What is this?
This repository contains all of the source code from my blog post about avoiding direct syscall detections, which you can find here.
The original detection that I wrote focused around locating a syscall instruction and determining whether or not it came from within the loaded copy of NTDLL. If it did not, then it may indicate direct syscall use. To bypass this detection, I patch the syscall stub with a jmp instruction to a legitimate syscall instruction inside of NTDLL. This means that the syscall comes from within NTDLL and then returns control to our code like normal.
This project contains the source code to patch a "normal" syscall stub with a jmp instruction. It will parse the loaded NTDLL to find the address of the first Nt function (NtAcceptConnectPort) and patch a jump to that address + 18 bytes (the address of the syscall instruction).
This project is a slightly modified version of Normal. Instead of a plain syscall stub it will instead use the Syscall stubs generated by Syswhispers. Pretty much the same thing but it will modify the stub in-place rather than making a copy. Also changes the number of bytes read since Syswhispers stubs are longer. Note that each Syswhispers stub also needs to include an extra 11 bytes to accomodate the jmp instruction that we're patching in since it's done in-place. You can see an example of this in SyscallsStubs.asm.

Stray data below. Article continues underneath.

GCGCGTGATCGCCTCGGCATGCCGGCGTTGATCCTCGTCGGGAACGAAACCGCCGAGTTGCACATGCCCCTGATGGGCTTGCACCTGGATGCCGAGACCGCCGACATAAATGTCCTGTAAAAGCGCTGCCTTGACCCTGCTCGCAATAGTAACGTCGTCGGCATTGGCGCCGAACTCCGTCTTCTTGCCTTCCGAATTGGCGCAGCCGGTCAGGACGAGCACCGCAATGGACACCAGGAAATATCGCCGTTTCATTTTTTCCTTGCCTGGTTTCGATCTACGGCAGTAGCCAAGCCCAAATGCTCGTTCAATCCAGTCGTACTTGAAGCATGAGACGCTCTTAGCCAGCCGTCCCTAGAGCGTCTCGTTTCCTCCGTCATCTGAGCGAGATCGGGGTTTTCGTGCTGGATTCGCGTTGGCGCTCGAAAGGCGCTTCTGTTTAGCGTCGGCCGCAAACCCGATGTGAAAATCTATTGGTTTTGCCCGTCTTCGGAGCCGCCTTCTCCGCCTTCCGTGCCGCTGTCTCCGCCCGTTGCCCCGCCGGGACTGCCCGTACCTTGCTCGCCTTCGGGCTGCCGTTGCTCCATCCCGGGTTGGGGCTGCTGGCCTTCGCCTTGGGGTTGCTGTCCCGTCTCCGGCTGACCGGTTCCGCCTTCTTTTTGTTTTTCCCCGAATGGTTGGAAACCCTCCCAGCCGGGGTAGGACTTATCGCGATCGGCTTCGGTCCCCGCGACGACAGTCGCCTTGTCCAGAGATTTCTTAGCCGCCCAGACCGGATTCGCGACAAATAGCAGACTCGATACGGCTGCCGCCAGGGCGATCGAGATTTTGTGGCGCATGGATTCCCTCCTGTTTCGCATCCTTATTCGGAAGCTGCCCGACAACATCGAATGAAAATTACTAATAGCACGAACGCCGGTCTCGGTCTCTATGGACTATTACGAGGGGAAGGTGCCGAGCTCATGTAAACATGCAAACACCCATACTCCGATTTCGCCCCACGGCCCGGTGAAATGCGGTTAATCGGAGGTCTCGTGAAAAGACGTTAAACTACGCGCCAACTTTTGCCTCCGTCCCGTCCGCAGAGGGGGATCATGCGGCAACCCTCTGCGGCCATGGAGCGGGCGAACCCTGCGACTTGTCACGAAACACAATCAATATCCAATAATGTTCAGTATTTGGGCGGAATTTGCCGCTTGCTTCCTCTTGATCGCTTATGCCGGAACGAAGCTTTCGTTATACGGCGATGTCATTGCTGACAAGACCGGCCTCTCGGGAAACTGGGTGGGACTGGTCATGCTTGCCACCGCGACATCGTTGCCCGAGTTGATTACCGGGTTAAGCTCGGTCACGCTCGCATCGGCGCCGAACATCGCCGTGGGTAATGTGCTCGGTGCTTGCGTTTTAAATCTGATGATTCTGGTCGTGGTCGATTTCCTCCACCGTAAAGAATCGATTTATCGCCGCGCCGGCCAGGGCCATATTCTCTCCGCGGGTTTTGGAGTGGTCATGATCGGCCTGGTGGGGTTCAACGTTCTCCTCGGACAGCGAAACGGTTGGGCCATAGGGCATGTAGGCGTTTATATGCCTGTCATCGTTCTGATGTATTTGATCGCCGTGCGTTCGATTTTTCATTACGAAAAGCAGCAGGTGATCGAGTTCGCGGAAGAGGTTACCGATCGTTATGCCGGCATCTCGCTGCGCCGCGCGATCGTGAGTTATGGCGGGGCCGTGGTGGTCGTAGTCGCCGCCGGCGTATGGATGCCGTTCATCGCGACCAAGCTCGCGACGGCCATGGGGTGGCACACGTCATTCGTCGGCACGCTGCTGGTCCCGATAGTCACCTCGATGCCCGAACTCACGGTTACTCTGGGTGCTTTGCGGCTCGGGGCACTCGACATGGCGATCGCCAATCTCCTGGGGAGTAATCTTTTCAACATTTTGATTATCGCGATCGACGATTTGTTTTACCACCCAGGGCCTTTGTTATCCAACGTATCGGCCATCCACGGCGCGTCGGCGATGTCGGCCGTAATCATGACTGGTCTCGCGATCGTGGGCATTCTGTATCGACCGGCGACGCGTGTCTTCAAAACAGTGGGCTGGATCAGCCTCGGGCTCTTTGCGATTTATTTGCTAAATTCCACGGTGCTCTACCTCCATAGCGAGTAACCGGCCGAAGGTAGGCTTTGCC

Jumping without reading from NTDLL
This project contains an enum of offsets for all of the Nt functions in NTDLL. Instead of parsing NTDLL for a syscall stub, we can instead grab an offset from that table. This helps us avoid the scenario where an EDR has hooked the relevant ReadProcessMemory functions and may flag an RPM call to within NTDLL, and we can't use a direct syscall to do it since that would come from outside NTDLL and trigger the detection that I mentioned earlier.
Build_19041_Ntdll_Offsets.txt contains a dump of the NTDLL offsets from my machine, which is build 19041. I'm not sure how this will vary across Windows versions, as syscall numbers change across versions. To that end, I've also included a snippet of C in GetNTDLLOffsets.c that you can run to get the NTDLL offsets for a different version of Windows.
This file contains some Frida bindings that will use Frida's code tracing engine, Stalker, to inspect every instruction in a process for syscalls. If a syscall is found, it will verify whether or not that syscall came from within the bounds of the loaded copy of NTDLL's address space. If it didn't then it may be an indicator of a direct syscall.